Ball Don't Lie - NBA

Faced with the burden of taking to a 3-1 series deficit, the Boston Celtics found energy from their bench and a winning edge from their defense on the way to a 96-89 win in Game 4. Boston rode the hot hand of Paul Pierce(notes) early in the contest, and the boisterous play of reserves Glen Davis(notes) and Nate Robinson(notes) in the second half as it tied the NBA Finals at 2-2.

Kobe Bryant(notes) scored 33 points for the Lakers, but 12 of those points had to come in a desperate fourth-quarter flurry, and with the game more or less at hand. Bryant also turned the ball over a team-leading seven times; Los Angeles turned it over 15 times overall, and the Lakers never seemed to recover from Andrew Bynum's(notes) absence in the second half.

Questionable to play in the days leading up to Game 4, Bynum gutted it out for the first half before being pulled to start the third quarter. He made a cameo in the third, but saw his injured right knee go out on him, and had to leave after 1:50 of play. "He tried for a couple of minutes," Lakers coach Phil Jackson said after the game, "but it just wasn't there for him."

The Celtics took advantage, picking up nine offensive rebounds in the second half alone, while consistently getting to the rim on drives. "The difference in the game was chances," Jackson said. "They had more chances than us."

Pierce didn't have the best game of his career - he hit just two more shots in this win than in Tuesday's loss, and turned it over six times - but he set the tone early with 10 first-quarter points, four rebounds and two assists.

"I thought he was aggressive," Boston coach Doc Rivers said after his team's win, "and we did a better job of going to him."

And when Pierce faded, as the game went along, the Celtic bench went to work. Rivers went with Davis, Robinson, Tony Allen(notes), Ray Allen(notes), and Rasheed Wallace(notes) for most of the fourth quarter. Happy with his team's defense with the reserves out there, Rivers promised himself that he wouldn't bring his benched starters in until he had ridden out the wave.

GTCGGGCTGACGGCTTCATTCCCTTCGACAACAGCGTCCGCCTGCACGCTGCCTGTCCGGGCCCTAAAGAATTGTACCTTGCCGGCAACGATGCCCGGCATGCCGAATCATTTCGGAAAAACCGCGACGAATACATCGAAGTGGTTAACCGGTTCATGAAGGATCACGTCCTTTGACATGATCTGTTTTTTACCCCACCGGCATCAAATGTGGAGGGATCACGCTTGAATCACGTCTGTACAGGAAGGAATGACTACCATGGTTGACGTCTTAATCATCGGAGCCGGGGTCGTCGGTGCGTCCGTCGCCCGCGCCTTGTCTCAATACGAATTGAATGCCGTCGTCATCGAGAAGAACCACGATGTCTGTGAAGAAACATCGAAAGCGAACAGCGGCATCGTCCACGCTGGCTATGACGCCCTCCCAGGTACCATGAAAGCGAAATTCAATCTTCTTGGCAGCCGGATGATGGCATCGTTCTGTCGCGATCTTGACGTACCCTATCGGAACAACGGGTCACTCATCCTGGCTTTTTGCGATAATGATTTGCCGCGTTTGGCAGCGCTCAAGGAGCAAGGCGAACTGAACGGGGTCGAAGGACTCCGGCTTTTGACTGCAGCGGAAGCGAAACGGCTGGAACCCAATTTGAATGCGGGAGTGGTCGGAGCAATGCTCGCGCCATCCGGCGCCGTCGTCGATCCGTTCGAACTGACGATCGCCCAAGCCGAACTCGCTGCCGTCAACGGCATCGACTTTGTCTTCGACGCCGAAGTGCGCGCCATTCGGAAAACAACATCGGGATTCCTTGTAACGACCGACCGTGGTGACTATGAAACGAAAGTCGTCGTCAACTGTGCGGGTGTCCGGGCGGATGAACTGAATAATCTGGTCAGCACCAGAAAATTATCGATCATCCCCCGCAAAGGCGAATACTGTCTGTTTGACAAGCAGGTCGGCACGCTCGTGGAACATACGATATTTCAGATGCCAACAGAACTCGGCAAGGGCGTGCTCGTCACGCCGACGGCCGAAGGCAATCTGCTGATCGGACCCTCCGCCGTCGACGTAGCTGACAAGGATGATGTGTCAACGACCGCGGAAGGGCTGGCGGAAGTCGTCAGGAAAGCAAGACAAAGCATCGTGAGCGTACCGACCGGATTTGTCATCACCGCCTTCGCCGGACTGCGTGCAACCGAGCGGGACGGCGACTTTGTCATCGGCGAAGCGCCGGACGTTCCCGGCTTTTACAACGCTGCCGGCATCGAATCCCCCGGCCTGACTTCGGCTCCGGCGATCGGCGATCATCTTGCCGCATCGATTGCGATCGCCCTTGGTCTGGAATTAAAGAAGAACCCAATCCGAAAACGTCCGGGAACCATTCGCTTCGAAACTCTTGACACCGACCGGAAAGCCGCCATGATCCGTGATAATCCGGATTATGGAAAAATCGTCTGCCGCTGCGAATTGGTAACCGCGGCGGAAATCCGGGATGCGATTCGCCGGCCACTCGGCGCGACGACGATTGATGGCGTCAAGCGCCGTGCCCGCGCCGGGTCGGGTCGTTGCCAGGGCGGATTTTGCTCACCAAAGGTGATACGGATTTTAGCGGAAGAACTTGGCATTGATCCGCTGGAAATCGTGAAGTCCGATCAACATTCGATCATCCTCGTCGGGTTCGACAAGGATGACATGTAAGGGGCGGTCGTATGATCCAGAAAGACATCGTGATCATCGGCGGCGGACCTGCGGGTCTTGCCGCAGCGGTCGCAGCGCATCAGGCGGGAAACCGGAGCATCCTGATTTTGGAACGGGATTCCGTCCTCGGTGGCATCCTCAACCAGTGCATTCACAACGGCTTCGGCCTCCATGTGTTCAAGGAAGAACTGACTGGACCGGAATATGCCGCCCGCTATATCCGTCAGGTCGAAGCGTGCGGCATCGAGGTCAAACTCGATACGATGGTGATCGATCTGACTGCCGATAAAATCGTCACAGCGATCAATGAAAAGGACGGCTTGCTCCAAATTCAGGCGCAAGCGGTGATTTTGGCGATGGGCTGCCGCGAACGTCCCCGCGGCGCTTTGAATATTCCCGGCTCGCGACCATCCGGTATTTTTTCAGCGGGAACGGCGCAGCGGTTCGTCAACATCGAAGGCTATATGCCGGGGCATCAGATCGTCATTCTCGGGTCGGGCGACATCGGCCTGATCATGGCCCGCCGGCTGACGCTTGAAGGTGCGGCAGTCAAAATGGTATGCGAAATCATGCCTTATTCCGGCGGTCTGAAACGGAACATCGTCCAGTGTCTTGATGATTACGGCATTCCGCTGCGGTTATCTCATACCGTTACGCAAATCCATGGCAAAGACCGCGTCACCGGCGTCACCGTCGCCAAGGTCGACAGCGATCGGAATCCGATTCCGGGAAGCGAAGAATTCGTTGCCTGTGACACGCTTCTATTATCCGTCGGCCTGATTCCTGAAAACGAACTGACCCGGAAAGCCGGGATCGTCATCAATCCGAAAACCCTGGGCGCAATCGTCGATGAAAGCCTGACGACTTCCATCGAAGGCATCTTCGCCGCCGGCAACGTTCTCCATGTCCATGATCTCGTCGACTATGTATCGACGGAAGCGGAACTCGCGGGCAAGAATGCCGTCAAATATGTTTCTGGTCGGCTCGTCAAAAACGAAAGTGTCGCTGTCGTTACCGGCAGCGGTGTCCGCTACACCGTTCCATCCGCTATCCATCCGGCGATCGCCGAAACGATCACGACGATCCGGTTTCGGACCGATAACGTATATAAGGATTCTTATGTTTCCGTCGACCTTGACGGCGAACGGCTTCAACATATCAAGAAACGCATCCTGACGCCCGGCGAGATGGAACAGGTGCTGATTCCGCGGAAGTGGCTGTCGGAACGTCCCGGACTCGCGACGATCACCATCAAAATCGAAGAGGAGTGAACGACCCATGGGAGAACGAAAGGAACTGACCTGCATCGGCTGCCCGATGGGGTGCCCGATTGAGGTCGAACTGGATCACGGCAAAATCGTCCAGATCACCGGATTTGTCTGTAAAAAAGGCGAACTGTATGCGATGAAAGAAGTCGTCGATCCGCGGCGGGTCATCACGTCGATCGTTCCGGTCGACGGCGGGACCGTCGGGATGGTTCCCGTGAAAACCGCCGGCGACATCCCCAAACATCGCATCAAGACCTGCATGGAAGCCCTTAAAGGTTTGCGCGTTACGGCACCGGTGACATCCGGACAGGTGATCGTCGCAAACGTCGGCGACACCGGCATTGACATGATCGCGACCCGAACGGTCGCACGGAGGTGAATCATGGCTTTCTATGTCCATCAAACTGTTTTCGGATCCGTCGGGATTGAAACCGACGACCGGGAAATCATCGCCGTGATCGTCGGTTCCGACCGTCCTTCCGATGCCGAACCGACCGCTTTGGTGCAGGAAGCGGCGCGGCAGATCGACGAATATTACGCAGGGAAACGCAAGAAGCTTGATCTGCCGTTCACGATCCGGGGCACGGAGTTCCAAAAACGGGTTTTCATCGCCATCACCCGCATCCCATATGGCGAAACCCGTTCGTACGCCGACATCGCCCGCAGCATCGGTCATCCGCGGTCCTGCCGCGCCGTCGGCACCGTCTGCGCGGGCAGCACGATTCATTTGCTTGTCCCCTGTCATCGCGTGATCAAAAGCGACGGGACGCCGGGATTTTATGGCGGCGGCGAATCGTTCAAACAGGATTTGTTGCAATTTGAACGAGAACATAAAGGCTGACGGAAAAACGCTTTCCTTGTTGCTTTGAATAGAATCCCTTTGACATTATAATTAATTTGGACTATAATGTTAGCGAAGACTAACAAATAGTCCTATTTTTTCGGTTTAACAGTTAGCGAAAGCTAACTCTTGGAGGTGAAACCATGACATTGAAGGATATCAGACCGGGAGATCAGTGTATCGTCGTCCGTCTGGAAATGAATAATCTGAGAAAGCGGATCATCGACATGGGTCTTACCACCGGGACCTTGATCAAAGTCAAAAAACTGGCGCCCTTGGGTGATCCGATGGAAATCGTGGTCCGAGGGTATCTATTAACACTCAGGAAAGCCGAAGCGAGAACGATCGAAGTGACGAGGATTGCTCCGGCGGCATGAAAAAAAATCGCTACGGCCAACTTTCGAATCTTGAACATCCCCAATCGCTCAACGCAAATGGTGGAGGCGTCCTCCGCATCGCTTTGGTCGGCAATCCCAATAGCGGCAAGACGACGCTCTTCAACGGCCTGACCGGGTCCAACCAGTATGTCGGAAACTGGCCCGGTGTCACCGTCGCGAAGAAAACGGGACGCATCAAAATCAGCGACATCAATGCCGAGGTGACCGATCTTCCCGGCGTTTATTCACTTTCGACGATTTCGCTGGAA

"I told my coaches, I said 'At the six-minute mark, six points is the number.' If they get it to a two-possession game, we've got to [return] one scorer at a time."

"I want to give Doc a hug," Glen Davis said following the win. "I was really looking at the clock, like, when is he going to come get me?"

Were Rivers' veteran starters upset at their bench demotion?

"They were fine. I don't think guys really care. Hell, [Rajon] Rondo and all of them, they were begging me to keep guys in. It was great. That was the loudest I've seen our bench, and it was our starters cheering from the bench. I thought it was terrific."

The Lakers missed out on that wave.

"The fact that we didn't get good bench production," Jackson said after the loss, "really tired out the starters." Jackson thought Bryant was dragging as the game went along, in spite of his 12 fourth-quarter points.

"He was tired. Physically, I thought he had to work too hard in the course of the game, and he couldn't finish it out the way he wanted to finish it out."

Jackson did credit Tony Allen's defense on Bryant, telling the media that Allen "steps on his right hand very well, makes him go left and keeps on the floor instead of going up on the pump fakes."

Bryant got his 33, though. It was Los Angeles' inability to stem the tide in that 36-point fourth quarter that pushed this game over the edge. Just as it was in the Finals two years ago with Bynum out and Leon Powe(notes) having his way with energetic plays, the Lakers just could not meet what Phil Jackson called Boston's "desperate" play.

"You can still play with that cool head," Jackson said, "but you have to meet their physical activity."

A step slow all night, the Lakers just had to shake their heads as the Celtics made this a best of three.

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